Can anybody present a brief but well-reasoned argument for OR against the legalization of cocaine use in our society, beginning with your own definition of what constitutes "legalization"? Include specific measures you would advocate.
I'm of the opinion that there's a certain mindset amongst our young people: anything taboo is worth getting! It seems the more something is made off-limits (i.e. alcohol-Prohibition, drugs-post 1960's, etc.), the more people clamor for it and go to great lengths to get it. If cocaine was legalized, there would no longer be quite the "I've-got-to-have-it-because-it's-illegal" attitude. But, this would only work with some. I think there's always going to be users no matter what!
Personally I think cocaine is a bad thing, but then I've never done drugs (nor wanted to). It messes things up, physically and morally. It causes people to do things they wouldn't ordinarily do, ruins marriages, bankrupts people, and leads to sin and crime. Parents hate it; schools hate it; employers hate it; law enforcement hates it; most governments hate it! The few that benefit from it are people or governments already engaged in crime anyway.
Legalization, to me, is free and uninhibited access to something. But, could you really do that with a strong drug like cocaine? You can't make it available over-the-counter because it has such harmful, potentially lethal consequences. I think it should have some restrictions, perhaps for medicinal use only and only in the direst of circumstances (like medical marijuana). It should be available by prescription only and only when under a doctor's care. But, there's always going to be someone who's going to get it on the black market, or who's going to "buy off" a doctor to get it for them.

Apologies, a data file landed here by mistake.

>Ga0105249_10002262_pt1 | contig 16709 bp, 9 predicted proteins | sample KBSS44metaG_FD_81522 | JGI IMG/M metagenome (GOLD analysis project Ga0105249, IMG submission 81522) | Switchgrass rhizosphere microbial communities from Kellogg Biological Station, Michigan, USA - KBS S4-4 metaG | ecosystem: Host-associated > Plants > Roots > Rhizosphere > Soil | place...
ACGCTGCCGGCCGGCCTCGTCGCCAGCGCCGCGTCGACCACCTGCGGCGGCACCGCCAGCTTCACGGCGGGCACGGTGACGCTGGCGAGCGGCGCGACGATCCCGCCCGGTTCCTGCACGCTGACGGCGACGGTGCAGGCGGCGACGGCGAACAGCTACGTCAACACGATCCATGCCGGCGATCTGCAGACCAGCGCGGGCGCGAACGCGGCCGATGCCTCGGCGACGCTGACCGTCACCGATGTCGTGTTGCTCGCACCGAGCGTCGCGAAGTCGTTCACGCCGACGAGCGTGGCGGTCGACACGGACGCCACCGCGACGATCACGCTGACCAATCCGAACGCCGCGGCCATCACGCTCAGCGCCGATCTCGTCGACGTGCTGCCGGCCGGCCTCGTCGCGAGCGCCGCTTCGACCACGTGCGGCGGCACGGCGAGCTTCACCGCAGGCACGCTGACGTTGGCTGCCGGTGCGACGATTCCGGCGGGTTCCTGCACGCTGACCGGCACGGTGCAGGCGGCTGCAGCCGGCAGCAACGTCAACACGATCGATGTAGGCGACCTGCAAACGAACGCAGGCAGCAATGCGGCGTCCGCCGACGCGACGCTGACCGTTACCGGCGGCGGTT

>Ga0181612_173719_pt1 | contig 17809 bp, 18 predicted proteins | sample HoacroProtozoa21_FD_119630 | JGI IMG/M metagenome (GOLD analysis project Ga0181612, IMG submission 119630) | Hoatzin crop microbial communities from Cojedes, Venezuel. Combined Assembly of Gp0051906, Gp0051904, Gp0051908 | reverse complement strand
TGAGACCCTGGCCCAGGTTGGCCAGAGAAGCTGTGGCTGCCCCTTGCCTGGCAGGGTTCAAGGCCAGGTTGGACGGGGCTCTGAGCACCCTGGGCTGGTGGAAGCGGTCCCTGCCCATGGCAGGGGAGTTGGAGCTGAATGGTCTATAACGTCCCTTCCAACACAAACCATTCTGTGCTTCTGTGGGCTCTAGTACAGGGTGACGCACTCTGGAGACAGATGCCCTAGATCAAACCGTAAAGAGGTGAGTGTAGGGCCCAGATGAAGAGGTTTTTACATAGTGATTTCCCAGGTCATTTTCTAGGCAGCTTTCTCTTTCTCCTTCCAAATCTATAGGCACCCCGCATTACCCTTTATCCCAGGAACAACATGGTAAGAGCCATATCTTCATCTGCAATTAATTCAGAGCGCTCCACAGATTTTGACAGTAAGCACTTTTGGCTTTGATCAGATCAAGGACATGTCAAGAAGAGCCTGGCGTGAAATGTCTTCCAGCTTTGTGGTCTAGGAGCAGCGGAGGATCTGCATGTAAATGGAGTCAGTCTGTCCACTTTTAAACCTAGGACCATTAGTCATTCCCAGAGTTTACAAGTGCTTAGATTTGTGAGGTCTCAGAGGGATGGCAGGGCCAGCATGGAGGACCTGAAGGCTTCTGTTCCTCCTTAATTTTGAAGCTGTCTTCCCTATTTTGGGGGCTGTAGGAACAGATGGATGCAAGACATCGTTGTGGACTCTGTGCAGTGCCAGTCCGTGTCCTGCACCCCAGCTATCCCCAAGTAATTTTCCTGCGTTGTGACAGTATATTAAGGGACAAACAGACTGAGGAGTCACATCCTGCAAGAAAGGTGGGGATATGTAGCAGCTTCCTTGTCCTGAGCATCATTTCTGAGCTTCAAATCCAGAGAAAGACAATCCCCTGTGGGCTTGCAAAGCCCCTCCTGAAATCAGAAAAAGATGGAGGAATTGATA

Perhaps another solution would be to make it sell so cheaply that it would no longer be a lucrative business to engage in. I just don't know what the solution is!
Legalizing is somewhat different from decriminalizing because legalization implies that cocaine would be a product sold like any other product, subject to taxation, although as the first posting notes, it would be likely to be controlled much as alcohol is. Decriminalization implies that there would be reduced or no penalties for its consumption, but its production and distribution might still be penalized. I should also note that state by state legalization would still be subject to federal law, which preempts state law on this issue, so the only way this would work would be if federal law were changed.